The method of wet blasting, also known as vapor blasting, is used to prepare a surface for protective coating. It entails cleaning the object’s surface and applying an even texture to it. The rough surface of the object is what permits the paint or protective coating to cling to it.
Wet blasting is suitable for a wide range of materials. To effectively clean and prepare anything from wood to stainless steel, users can choose the type of abrasive media and pressure. Wet blasting can be used to securely prepare. wood, soft and hard metals, glass, aluminum and wood.
Wet blasting is similar to dry sandblasting in that both processes use pressured air to force abrasive material, such as sand, onto an item, although you can read here about what media is used for wet blasting. Wet blasting also includes a third component: water. Water softens the abrasive media’s impact, resulting in a finer texture and making it safe to use on a range of surfaces.
What Is the Process of Wet Blasting?
Wet blasting can be done in a variety of ways, but they all function by forcing abrasive material and water onto a surface with pressurized air or water. The abrasive media will strike the substrate’s surface, leaving small indents. The addition of water softens these indents, resulting in a uniform texture.
The abrasive medium will impact the surface of an object harder and more erratically if there is no water present. This results in an inconsistent and, at times, rougher texture.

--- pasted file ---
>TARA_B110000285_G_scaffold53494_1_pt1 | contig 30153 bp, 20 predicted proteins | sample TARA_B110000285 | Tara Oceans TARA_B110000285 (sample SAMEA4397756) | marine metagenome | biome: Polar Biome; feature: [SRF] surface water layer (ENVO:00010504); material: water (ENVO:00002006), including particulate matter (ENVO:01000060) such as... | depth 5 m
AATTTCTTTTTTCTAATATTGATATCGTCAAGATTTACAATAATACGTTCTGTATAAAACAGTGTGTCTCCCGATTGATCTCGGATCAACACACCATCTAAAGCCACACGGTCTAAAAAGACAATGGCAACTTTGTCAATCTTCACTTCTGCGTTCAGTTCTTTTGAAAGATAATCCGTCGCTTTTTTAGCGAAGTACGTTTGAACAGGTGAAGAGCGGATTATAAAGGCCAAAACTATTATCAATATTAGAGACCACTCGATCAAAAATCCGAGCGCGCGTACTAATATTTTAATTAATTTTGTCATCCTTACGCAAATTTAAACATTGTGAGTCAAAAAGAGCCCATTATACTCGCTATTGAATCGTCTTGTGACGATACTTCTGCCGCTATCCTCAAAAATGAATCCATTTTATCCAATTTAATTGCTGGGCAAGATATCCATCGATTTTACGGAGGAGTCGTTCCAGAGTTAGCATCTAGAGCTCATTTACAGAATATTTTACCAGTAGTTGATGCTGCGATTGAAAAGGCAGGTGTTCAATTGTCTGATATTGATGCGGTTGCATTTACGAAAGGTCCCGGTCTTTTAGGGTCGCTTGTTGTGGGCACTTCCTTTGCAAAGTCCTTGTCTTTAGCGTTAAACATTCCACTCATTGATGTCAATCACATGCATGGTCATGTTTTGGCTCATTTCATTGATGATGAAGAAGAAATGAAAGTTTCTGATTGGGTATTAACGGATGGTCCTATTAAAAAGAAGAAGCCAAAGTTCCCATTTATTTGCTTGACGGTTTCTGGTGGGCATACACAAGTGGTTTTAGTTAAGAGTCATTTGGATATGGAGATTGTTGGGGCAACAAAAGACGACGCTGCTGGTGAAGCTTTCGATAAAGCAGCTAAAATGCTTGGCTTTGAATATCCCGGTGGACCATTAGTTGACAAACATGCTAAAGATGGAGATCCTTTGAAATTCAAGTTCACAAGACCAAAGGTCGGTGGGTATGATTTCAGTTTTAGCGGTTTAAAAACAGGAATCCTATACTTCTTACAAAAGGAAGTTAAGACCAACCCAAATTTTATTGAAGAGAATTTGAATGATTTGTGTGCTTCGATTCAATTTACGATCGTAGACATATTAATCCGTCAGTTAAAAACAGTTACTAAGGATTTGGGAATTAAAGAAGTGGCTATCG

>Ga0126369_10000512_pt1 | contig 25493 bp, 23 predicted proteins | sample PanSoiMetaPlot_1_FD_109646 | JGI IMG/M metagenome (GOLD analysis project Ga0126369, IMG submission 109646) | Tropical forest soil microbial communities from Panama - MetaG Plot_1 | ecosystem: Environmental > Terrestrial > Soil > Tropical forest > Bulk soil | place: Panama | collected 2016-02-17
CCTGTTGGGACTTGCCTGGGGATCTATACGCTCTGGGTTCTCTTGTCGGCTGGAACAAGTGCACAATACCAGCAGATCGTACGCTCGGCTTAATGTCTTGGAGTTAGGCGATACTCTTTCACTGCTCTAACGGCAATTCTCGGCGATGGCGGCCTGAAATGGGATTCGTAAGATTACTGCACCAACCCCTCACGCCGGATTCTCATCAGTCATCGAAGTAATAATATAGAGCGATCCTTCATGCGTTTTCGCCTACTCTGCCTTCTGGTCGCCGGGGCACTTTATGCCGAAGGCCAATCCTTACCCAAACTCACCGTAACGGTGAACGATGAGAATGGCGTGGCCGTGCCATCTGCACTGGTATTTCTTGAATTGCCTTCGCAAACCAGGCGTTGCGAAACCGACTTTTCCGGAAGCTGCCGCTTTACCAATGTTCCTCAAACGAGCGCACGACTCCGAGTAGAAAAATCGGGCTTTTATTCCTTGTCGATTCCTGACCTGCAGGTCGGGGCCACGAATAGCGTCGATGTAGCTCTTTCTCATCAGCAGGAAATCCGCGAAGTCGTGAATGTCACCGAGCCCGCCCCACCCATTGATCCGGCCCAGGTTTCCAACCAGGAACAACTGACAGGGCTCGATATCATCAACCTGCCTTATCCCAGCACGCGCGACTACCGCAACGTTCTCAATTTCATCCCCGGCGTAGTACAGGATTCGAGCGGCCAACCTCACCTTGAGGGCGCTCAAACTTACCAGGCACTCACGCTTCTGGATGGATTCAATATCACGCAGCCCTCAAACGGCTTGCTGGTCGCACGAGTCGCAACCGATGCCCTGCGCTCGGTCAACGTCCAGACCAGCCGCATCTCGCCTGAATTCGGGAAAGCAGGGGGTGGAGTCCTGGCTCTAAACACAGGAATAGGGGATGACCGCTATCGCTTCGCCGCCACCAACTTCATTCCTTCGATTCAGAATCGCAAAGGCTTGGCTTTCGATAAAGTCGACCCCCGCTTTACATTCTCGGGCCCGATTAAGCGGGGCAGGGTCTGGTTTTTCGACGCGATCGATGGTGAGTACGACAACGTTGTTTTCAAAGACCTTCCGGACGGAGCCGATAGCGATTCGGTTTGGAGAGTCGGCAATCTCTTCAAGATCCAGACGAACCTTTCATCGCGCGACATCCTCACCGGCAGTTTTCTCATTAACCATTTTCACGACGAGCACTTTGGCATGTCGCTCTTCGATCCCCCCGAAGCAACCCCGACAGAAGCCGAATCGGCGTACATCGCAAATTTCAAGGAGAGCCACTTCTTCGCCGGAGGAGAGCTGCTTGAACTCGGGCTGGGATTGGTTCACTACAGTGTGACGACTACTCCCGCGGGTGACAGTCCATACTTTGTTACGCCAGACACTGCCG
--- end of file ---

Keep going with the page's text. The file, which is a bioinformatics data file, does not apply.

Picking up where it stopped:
Hydro blasting is a type of wet blasting that creates a slurry from abrasive media and water. To clean and prepare the surface, a blaster employs water pressure to force the slurry onto it.
Wet Blasting’s Most Common Uses
Wet blasting is a versatile surface preparation technique that is beneficial to practically every sector. Wet blasting is usually used to prepare a surface for paint or a protective coat, but its applications are far-reaching.
The surface of the objects you intend to paint must be clean. Wet blasting not only prepares a surface for painting, but it also cleans it. Wet blasting is a good method for cleaning and removing:
- Rust and oxidation
- Stains from old paint
- Coatings from the past
- Coatings in powder form
- Chemicals derived from grease and oil
- Dirt and Dust
- Carbon and smoke residue
Other pollutants and debris can also be effectively removed with wet blasting. Each type of abrasive media can remove different impurities.
Wet blasting produces a smoother surface finish. This is due, in part, to the freedom you have in modifying the PSI and selecting the appropriate abrasive media for your project.
However, it is the water that permits wet blasting to produce a superior surface finish than other blasting procedures.
The water acts as a cushion around the particle of media. When it collides with a surface, the water diffuses the force, preventing the particle from forming jagged edges. The water also keeps the particles from breaking apart, which may result in larger, harsher depressions.
The finished surface will be smoother and more even, with better adhesion to paints and protective coatings.